Biblical feminists will be interested in a chapter titled "Family: Toward Androgyny." Hunter's sociological study of evangelical college and seminary students surveys current attitudes regarding world, morality, self, theology, politics, and the family.
The purpose of the book is to give perspective on the rapidly changing and diverse roles for Christian women. It addresses both cultural stereotypes and traditional Christian assumptions. The authors, however, come to their subject from different vantage points.
God's Daughters is an ethnographic analysis of Women's Aglow Fellowship, a 30-year-old women's organization that originally developed out of the Full Gospel Business Men's Fellowship International. Women's Aglow is the largest interdenominational women's mission organization in the world.
When I have heard discussion about love and respect it is often applied as gender specific: a woman needs love, a man needs respect. But it isn’t that cut and dry. Men need to be loved as well, and women need to be respected, too.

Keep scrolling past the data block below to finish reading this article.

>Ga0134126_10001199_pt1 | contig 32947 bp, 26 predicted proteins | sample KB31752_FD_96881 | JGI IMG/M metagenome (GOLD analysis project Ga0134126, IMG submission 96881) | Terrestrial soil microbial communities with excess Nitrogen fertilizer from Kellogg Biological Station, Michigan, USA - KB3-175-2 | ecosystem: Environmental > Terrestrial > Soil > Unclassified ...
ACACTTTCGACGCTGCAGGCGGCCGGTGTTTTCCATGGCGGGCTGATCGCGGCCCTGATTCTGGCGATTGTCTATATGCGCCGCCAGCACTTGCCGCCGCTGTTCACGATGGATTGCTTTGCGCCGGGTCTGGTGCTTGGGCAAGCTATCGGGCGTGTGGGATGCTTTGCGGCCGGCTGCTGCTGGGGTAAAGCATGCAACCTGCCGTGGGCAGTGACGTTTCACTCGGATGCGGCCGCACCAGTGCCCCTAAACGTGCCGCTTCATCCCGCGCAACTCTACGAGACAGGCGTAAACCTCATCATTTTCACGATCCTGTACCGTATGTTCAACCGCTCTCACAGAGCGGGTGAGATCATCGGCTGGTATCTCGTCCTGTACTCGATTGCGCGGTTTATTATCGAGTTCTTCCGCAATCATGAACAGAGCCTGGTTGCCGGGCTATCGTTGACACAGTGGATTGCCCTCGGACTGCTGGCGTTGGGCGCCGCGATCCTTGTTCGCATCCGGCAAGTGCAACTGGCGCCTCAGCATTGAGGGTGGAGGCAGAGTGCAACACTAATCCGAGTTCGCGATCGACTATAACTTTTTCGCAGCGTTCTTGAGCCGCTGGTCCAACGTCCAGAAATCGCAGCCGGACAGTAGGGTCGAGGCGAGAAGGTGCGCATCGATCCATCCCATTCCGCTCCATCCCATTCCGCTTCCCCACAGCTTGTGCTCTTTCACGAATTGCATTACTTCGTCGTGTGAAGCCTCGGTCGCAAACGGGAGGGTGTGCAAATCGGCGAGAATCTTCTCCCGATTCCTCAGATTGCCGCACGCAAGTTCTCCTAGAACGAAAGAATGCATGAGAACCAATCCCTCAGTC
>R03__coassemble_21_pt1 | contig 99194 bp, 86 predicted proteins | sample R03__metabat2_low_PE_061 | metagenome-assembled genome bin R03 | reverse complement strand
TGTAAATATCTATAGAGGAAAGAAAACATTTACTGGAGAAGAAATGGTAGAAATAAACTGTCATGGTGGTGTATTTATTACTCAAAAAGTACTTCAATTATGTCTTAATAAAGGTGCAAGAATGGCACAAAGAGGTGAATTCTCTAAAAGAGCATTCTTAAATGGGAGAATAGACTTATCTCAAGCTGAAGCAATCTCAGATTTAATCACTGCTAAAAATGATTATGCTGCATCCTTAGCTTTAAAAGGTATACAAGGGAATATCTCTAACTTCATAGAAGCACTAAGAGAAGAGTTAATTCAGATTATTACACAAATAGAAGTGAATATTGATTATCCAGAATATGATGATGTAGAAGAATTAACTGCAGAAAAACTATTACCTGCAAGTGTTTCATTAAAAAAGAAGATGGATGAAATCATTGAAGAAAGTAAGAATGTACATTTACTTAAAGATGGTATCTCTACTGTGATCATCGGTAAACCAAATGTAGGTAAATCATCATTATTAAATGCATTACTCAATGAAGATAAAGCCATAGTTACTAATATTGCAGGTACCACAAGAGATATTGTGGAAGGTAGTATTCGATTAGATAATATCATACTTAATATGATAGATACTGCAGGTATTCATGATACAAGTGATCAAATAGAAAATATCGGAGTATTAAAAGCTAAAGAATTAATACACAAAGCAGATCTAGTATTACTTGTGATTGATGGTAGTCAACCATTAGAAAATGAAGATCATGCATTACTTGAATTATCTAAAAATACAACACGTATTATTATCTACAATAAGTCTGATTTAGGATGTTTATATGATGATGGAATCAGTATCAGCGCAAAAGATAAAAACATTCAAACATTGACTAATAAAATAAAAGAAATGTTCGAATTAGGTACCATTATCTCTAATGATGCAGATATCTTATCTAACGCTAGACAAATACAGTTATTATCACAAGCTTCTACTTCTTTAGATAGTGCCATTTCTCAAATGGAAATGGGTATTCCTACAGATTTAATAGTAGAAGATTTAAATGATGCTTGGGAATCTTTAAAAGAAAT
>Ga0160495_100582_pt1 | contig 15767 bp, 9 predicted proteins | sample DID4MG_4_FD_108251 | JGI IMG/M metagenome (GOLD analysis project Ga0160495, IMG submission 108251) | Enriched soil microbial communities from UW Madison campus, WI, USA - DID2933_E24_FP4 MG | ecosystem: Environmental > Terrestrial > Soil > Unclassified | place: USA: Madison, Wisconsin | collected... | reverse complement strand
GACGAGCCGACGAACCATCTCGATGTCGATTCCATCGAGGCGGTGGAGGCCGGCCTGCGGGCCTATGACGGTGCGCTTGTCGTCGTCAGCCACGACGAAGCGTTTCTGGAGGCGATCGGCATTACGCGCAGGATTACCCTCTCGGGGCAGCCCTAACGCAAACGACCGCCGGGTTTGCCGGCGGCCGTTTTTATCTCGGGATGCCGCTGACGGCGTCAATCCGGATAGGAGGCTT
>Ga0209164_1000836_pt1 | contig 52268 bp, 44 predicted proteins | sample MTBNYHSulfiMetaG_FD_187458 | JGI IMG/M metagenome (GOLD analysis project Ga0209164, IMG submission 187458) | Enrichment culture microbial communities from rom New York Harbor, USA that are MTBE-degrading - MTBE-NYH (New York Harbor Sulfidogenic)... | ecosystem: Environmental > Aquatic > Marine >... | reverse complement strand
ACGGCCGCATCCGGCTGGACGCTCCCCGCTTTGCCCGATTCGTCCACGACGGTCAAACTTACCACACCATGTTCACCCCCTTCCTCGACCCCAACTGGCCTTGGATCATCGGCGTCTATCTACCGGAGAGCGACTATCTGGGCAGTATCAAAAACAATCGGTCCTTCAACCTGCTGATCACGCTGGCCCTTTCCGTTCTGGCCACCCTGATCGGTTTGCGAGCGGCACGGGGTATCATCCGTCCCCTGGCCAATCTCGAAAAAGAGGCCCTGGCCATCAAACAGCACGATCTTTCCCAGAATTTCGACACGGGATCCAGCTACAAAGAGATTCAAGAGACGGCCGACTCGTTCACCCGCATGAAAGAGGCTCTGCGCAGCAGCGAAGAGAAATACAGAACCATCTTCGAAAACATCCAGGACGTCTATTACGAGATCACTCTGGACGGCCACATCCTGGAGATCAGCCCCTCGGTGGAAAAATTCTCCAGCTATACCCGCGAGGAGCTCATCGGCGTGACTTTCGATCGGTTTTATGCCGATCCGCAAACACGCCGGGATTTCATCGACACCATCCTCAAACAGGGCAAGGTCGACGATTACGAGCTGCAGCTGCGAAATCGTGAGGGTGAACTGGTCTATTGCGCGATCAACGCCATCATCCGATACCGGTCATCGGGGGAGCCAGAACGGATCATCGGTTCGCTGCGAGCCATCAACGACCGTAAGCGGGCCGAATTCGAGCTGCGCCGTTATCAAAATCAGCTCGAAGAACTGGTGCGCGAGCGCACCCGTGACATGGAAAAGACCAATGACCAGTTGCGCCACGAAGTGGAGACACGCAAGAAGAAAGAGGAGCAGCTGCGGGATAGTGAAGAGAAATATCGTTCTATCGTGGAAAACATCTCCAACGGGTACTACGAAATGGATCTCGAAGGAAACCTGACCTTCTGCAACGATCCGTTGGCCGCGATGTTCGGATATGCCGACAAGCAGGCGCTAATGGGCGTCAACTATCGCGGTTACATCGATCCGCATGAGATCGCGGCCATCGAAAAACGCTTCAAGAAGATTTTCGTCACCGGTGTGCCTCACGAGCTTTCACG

Peter states what should be common sense: husbands, live with your wives in a considerate and respectful manner. He then goes on to say that if a husband does not do this, his relationship with God will suffer.
Egalitarians essentially face the same challenge encountered by the abolitionists and suffragists. Not only did they have to argue that the existing social structure was inferior and unbiblical, but they had to actually show that the new idea was superior and more closely aligned with Scripture.
Karen teaches adult education in her church. Her classes are exciting. Despite her denomination’s support of gift-based roles for men and women, she is frequently questioned and criticized by a few who challenge — not the fruits of her labor, but whether women should even be fruitful. The more she tries to persuade her critics, the more weighed down she feels.
When I was five, my grandfather gave me a fishing rod. I practiced casting my line for hours in our long, skinny back yard using a rubber practice sinker. When a friend offered to take me fishing, I caught my first fish: a round, orange and yellow sunfish called a pumpkinseed. I admired its beautiful colors, then carefully smoothed down the spiny dorsal fin and removed the hook. As the pumpkinseed swam away, I wondered if it knew a few moments earlier I’d held its life in my hands.